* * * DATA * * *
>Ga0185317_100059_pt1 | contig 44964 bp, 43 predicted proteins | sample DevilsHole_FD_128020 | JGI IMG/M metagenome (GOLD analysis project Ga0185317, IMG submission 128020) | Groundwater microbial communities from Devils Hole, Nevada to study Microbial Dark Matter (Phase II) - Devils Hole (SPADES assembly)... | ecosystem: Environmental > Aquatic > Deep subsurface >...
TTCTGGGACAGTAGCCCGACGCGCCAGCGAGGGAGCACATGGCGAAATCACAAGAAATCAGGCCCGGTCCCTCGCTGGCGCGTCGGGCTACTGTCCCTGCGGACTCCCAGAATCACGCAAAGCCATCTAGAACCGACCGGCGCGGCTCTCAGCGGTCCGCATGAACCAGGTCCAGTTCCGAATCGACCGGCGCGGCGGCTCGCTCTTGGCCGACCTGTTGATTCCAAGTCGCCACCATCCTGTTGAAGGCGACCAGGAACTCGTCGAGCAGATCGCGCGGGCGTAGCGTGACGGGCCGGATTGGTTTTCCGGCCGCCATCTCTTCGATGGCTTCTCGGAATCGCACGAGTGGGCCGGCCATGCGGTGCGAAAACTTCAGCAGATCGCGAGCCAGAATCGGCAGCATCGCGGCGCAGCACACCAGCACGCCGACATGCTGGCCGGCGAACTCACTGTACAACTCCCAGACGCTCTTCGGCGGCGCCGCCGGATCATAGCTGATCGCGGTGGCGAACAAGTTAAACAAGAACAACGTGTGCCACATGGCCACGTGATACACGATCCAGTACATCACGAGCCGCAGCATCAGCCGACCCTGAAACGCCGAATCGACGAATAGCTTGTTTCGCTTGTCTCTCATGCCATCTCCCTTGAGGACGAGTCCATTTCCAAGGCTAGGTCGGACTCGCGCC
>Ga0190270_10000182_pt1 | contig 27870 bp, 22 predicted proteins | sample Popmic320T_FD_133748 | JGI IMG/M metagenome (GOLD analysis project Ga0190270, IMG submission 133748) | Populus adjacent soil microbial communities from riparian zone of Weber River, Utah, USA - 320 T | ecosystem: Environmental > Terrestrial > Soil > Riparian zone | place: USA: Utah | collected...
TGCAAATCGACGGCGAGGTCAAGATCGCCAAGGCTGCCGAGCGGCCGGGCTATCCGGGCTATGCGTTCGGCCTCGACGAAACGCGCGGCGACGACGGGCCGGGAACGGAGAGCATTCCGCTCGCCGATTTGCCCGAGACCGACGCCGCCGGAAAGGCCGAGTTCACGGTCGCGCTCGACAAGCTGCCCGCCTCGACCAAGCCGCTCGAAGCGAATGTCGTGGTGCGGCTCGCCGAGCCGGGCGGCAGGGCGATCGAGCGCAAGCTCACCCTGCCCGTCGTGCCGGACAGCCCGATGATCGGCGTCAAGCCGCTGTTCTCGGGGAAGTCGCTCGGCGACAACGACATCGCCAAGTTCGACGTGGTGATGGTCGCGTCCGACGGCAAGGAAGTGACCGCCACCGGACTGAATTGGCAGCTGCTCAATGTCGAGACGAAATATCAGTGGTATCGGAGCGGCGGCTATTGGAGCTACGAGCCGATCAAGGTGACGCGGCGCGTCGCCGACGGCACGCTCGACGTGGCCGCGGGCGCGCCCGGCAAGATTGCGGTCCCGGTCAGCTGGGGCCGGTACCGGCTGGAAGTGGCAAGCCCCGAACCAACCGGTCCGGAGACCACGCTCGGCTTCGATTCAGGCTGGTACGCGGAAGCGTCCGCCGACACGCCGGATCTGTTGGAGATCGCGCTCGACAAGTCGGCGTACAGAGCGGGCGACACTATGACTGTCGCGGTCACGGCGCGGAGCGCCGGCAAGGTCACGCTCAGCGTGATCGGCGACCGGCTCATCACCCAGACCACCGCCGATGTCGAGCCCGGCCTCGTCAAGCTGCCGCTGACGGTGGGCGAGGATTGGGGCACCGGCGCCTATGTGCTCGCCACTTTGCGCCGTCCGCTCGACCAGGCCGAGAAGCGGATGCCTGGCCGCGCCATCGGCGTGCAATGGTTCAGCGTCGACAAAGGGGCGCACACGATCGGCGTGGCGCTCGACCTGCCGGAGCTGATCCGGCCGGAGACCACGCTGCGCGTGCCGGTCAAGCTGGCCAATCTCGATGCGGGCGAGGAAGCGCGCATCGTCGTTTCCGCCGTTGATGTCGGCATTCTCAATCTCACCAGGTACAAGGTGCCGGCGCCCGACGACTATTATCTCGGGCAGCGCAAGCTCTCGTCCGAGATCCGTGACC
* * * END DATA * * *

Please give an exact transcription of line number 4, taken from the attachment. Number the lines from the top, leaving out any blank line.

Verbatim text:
TGCAAATCGACGGCGAGGTCAAGATCGCCAAGGCTGCCGAGCGGCCGGGCTATCCGGGCTATGCGTTCGGCCTCGACGAAACGCGCGGCGACGACGGGCCGGGAACGGAGAGCATTCCGCTCGCCGATTTGCCCGAGACCGACGCCGCCGGAAAGGCCGAGTTCACGGTCGCGCTCGACAAGCTGCCCGCCTCGACCAAGCCGCTCGAAGCGAATGTCGTGGTGCGGCTCGCCGAGCCGGGCGGCAGGGCGATCGAGCGCAAGCTCACCCTGCCCGTCGTGCCGGACAGCCCGATGATCGGCGTCAAGCCGCTGTTCTCGGGGAAGTCGCTCGGCGACAACGACATCGCCAAGTTCGACGTGGTGATGGTCGCGTCCGACGGCAAGGAAGTGACCGCCACCGGACTGAATTGGCAGCTGCTCAATGTCGAGACGAAATATCAGTGGTATCGGAGCGGCGGCTATTGGAGCTACGAGCCGATCAAGGTGACGCGGCGCGTCGCCGACGGCACGCTCGACGTGGCCGCGGGCGCGCCCGGCAAGATTGCGGTCCCGGTCAGCTGGGGCCGGTACCGGCTGGAAGTGGCAAGCCCCGAACCAACCGGTCCGGAGACCACGCTCGGCTTCGATTCAGGCTGGTACGCGGAAGCGTCCGCCGACACGCCGGATCTGTTGGAGATCGCGCTCGACAAGTCGGCGTACAGAGCGGGCGACACTATGACTGTCGCGGTCACGGCGCGGAGCGCCGGCAAGGTCACGCTCAGCGTGATCGGCGACCGGCTCATCACCCAGACCACCGCCGATGTCGAGCCCGGCCTCGTCAAGCTGCCGCTGACGGTGGGCGAGGATTGGGGCACCGGCGCCTATGTGCTCGCCACTTTGCGCCGTCCGCTCGACCAGGCCGAGAAGCGGATGCCTGGCCGCGCCATCGGCGTGCAATGGTTCAGCGTCGACAAAGGGGCGCACACGATCGGCGTGGCGCTCGACCTGCCGGAGCTGATCCGGCCGGAGACCACGCTGCGCGTGCCGGTCAAGCTGGCCAATCTCGATGCGGGCGAGGAAGCGCGCATCGTCGTTTCCGCCGTTGATGTCGGCATTCTCAATCTCACCAGGTACAAGGTGCCGGCGCCCGACGACTATTATCTCGGGCAGCGCAAGCTCTCGTCCGAGATCCGTGACC